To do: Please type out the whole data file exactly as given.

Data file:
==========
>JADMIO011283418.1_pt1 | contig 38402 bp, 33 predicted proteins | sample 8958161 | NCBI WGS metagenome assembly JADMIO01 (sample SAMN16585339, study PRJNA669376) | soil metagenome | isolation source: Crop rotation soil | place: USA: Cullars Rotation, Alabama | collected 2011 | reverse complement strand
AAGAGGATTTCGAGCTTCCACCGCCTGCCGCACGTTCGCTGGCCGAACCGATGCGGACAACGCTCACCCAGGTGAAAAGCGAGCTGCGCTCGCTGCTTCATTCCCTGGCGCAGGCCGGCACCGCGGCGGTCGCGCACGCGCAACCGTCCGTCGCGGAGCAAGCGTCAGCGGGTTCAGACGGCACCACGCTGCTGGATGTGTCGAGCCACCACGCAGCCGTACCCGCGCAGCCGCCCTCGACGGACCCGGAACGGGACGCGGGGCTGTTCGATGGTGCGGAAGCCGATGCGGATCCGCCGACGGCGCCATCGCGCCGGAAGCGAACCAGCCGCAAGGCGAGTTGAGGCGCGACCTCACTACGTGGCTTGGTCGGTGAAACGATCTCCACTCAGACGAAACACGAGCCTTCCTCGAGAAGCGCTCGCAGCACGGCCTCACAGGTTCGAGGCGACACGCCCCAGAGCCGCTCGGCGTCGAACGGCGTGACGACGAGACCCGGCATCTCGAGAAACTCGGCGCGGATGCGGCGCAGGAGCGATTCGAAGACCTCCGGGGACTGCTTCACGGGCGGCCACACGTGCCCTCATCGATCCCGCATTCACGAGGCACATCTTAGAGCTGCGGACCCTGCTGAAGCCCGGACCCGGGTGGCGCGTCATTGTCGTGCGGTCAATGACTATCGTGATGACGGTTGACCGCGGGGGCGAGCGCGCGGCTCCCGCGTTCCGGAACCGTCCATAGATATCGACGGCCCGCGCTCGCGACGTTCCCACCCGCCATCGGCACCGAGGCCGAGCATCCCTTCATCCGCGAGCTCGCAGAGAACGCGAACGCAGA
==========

>JADMIO011283418.1_pt1 | contig 38402 bp, 33 predicted proteins | sample 8958161 | NCBI WGS metagenome assembly JADMIO01 (sample SAMN16585339, study PRJNA669376) | soil metagenome | isolation source: Crop rotation soil | place: USA: Cullars Rotation, Alabama | collected 2011 | reverse complement strand
AAGAGGATTTCGAGCTTCCACCGCCTGCCGCACGTTCGCTGGCCGAACCGATGCGGACAACGCTCACCCAGGTGAAAAGCGAGCTGCGCTCGCTGCTTCATTCCCTGGCGCAGGCCGGCACCGCGGCGGTCGCGCACGCGCAACCGTCCGTCGCGGAGCAAGCGTCAGCGGGTTCAGACGGCACCACGCTGCTGGATGTGTCGAGCCACCACGCAGCCGTACCCGCGCAGCCGCCCTCGACGGACCCGGAACGGGACGCGGGGCTGTTCGATGGTGCGGAAGCCGATGCGGATCCGCCGACGGCGCCATCGCGCCGGAAGCGAACCAGCCGCAAGGCGAGTTGAGGCGCGACCTCACTACGTGGCTTGGTCGGTGAAACGATCTCCACTCAGACGAAACACGAGCCTTCCTCGAGAAGCGCTCGCAGCACGGCCTCACAGGTTCGAGGCGACACGCCCCAGAGCCGCTCGGCGTCGAACGGCGTGACGACGAGACCCGGCATCTCGAGAAACTCGGCGCGGATGCGGCGCAGGAGCGATTCGAAGACCTCCGGGGACTGCTTCACGGGCGGCCACACGTGCCCTCATCGATCCCGCATTCACGAGGCACATCTTAGAGCTGCGGACCCTGCTGAAGCCCGGACCCGGGTGGCGCGTCATTGTCGTGCGGTCAATGACTATCGTGATGACGGTTGACCGCGGGGGCGAGCGCGCGGCTCCCGCGTTCCGGAACCGTCCATAGATATCGACGGCCCGCGCTCGCGACGTTCCCACCCGCCATCGGCACCGAGGCCGAGCATCCCTTCATCCGCGAGCTCGCAGAGAACGCGAACGCAGA